The 2007 GMC Yukon lineup offers a choice of three different V8 engines and a choice of two-wheel drive or four-wheel drive except the Yukon Denali, which comes with all-wheel drive.
The standard GMC Yukon comes with a 290-hp 4.8-liter V8 and four-speed automatic. The 4.8-liter engine is not part of the initial launch, however. Once it's available, we expect the Yukon will be available at a lower base price.
The Yukon SLE 2WD ($33,815) and 4WD ($37,615) come with the 320-hp 5.3-liter V8 with Active Fuel Management and four-speed automatic. Also available is the 5.3-liter V8 with AFM and E85 Flex-Fuel capability. Standard equipment includes cruise control; multi-zone air conditioning front and rear; AM/FM/CD/MP3, eight-speaker stereo; driver information center; the usual powered features, with the outside mirrors heated and foldable; a six-way, power driver's seat; leather-wrapped, tilt steering wheel; cloth upholstery; 40/20/40 split front bench seat with manual recliners; 60/40 split folding second row bench seat; roof rails; locking rear differential; 17-inch, bright aluminum wheels; and three power outlets. A second-tier SLE 2WD ($35,565) and 4WD ($38,365) adds foglamps, steering wheel-mounted audio and cruise controls, rear-seat audio controls and outputs and cargo cover and mat; replaces the front bench seat with a pair of buckets and a center console; and upgrades the stereo speakers to a nine-speaker-with-subwoofer, Bose Premium system.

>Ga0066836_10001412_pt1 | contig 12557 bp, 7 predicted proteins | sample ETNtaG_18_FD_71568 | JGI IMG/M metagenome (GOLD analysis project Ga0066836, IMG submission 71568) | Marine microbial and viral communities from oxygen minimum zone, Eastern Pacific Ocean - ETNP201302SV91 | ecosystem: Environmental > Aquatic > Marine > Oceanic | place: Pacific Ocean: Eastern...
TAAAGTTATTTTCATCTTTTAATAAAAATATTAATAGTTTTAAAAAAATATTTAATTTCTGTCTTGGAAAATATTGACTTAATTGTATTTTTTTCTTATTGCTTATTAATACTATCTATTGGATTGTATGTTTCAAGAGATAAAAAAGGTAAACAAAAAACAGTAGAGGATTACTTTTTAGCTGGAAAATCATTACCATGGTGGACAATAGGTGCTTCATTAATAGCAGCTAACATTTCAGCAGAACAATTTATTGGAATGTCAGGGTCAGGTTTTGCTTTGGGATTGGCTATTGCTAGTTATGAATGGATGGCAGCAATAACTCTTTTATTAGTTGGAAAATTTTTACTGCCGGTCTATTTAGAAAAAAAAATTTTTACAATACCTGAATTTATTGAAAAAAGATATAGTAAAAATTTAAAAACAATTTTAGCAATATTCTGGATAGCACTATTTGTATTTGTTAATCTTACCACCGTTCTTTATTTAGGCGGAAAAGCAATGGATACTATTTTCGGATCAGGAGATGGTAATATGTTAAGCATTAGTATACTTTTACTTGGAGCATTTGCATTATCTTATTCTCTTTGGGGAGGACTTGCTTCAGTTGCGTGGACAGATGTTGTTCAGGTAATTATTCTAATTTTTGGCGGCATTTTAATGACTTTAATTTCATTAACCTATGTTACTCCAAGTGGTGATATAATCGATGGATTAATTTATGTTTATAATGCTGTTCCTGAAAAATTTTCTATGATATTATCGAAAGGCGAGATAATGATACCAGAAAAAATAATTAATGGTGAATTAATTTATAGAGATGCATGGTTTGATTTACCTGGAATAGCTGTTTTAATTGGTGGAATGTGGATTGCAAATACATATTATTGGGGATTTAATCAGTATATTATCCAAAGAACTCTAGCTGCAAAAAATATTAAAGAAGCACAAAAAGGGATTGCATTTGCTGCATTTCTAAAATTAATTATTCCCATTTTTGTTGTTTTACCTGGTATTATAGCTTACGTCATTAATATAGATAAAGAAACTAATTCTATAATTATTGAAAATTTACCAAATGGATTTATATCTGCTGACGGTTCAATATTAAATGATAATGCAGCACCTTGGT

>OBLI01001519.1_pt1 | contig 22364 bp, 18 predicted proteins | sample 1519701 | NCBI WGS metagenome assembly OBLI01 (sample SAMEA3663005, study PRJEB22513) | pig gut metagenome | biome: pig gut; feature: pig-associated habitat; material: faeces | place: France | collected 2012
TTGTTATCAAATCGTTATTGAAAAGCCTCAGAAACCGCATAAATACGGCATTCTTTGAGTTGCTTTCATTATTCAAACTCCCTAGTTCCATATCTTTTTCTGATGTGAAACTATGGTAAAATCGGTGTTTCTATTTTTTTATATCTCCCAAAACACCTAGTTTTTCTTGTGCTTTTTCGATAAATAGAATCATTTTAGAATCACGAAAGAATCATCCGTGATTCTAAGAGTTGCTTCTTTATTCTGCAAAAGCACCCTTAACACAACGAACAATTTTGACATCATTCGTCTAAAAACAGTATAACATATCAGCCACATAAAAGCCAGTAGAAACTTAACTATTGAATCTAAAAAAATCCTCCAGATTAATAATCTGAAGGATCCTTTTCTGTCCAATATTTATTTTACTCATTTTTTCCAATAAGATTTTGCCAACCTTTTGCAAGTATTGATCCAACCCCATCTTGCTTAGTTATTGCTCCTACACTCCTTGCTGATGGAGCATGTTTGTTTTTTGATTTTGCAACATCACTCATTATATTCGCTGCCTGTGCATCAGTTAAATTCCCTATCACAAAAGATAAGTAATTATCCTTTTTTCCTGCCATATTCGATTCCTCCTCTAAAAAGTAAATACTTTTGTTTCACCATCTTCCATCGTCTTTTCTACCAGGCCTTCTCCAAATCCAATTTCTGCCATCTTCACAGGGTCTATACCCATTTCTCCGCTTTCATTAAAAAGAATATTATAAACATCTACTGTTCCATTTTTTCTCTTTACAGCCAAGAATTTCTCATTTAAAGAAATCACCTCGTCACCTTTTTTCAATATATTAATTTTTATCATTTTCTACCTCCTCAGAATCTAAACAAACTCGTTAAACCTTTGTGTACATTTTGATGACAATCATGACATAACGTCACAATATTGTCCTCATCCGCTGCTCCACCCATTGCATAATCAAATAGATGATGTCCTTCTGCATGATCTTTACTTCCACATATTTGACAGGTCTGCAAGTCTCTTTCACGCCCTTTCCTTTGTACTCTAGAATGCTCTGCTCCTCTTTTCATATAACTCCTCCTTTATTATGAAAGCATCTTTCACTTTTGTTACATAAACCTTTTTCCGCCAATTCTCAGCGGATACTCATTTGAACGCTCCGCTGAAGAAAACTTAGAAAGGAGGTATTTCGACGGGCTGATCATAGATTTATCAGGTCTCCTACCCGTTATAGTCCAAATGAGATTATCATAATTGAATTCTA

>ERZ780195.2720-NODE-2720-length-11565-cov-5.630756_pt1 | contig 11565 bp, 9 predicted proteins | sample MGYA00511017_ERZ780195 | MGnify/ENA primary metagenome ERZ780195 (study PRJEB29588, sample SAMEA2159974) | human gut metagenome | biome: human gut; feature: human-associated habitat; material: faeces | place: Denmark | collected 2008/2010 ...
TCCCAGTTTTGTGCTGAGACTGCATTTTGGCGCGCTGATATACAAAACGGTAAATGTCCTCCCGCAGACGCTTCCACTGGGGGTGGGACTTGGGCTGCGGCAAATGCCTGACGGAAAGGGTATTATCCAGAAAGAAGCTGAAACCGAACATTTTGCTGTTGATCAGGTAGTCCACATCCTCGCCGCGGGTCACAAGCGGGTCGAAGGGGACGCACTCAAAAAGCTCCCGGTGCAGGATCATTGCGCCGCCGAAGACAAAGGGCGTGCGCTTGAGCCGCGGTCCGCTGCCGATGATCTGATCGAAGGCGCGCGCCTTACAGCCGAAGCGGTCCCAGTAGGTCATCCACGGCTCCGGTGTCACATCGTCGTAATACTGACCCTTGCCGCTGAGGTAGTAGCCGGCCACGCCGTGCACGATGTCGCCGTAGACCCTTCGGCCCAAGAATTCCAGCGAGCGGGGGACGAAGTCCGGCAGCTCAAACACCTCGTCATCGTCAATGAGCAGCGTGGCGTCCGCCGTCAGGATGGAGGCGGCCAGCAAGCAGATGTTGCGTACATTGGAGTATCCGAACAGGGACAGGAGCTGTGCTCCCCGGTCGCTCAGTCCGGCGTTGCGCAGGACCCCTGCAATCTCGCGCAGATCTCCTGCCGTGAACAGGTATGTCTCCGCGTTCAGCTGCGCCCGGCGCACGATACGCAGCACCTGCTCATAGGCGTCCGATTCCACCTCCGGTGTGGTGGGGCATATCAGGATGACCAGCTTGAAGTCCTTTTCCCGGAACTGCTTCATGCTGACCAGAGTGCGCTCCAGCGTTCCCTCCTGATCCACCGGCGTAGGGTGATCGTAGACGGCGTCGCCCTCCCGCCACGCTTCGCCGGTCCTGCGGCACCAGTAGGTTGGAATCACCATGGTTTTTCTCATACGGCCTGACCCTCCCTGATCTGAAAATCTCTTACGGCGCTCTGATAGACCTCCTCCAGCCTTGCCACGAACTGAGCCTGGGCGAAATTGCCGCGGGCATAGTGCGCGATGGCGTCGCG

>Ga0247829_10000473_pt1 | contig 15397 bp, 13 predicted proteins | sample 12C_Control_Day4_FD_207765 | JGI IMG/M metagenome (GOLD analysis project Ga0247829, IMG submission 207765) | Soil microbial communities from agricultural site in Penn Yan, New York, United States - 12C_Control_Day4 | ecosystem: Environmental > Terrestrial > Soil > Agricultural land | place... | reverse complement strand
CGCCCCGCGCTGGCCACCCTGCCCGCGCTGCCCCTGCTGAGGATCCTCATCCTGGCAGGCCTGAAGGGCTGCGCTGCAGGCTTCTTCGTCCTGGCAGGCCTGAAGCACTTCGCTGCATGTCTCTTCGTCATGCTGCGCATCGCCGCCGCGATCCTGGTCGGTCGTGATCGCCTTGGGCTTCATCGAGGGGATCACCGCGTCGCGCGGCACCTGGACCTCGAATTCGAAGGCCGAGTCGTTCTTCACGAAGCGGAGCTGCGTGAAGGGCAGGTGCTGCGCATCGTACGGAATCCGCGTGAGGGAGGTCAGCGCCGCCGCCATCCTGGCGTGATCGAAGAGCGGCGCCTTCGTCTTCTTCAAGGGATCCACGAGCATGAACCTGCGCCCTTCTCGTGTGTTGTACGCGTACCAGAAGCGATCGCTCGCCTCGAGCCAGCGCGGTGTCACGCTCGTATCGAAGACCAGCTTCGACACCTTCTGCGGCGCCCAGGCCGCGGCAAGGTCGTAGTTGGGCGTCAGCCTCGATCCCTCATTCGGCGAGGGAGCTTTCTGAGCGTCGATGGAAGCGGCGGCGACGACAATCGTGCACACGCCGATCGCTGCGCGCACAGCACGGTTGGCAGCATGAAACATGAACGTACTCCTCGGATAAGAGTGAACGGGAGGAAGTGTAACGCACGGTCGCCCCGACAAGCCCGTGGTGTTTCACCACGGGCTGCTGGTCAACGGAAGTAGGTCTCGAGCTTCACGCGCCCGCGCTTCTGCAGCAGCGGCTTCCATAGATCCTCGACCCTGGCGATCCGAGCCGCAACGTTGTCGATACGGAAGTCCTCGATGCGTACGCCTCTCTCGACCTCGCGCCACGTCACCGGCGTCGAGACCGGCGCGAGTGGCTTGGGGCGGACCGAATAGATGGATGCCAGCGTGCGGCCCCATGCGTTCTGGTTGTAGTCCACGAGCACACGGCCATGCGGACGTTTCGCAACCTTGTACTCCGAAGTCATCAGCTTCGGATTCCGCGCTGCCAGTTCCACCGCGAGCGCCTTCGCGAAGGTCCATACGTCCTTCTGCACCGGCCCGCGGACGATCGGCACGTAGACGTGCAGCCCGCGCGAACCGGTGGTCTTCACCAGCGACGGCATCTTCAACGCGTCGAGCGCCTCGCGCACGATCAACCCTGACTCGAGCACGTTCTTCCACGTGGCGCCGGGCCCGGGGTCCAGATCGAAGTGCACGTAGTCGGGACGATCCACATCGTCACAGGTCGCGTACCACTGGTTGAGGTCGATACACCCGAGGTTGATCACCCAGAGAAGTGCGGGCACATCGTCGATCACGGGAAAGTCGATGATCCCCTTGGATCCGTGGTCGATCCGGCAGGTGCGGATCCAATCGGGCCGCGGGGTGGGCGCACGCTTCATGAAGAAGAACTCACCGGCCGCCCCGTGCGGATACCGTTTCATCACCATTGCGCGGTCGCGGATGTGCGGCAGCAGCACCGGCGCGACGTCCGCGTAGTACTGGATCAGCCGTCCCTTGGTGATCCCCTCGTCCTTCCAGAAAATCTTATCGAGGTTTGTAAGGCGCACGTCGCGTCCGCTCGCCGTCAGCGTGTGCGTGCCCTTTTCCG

The uplevel Yukon SLT 2WD ($37,995) and 4WD ($40,795) are available with either of the 5.3-liter V8s, both fitted with the four-speed automatic. In addition to or in place of similar features on the SLE, the SLT gets automatic climate control; power adjustable pedals; front tow hooks; leather-trimmed, bucket front seats; leather-appointed, 60/40 split, second row bench seat; six-disc CD changer; rear seat audio controls and outputs; programmable remote garage opener; and remote start. There's also a second-tier SLT 2WD ($40,060) and 4WD ($42,860) that add roof rack cross bars; outside mirrors upgraded with integrated turn signals, ground illumination, reverse-tilting and driver-side auto dimming; heated, 12-way power driver and six-way power front passenger seats with two-setting driver side memory; vinyl-covered, 50/50 split, two-passenger, third-row bench seat; and XM Satellite Radio.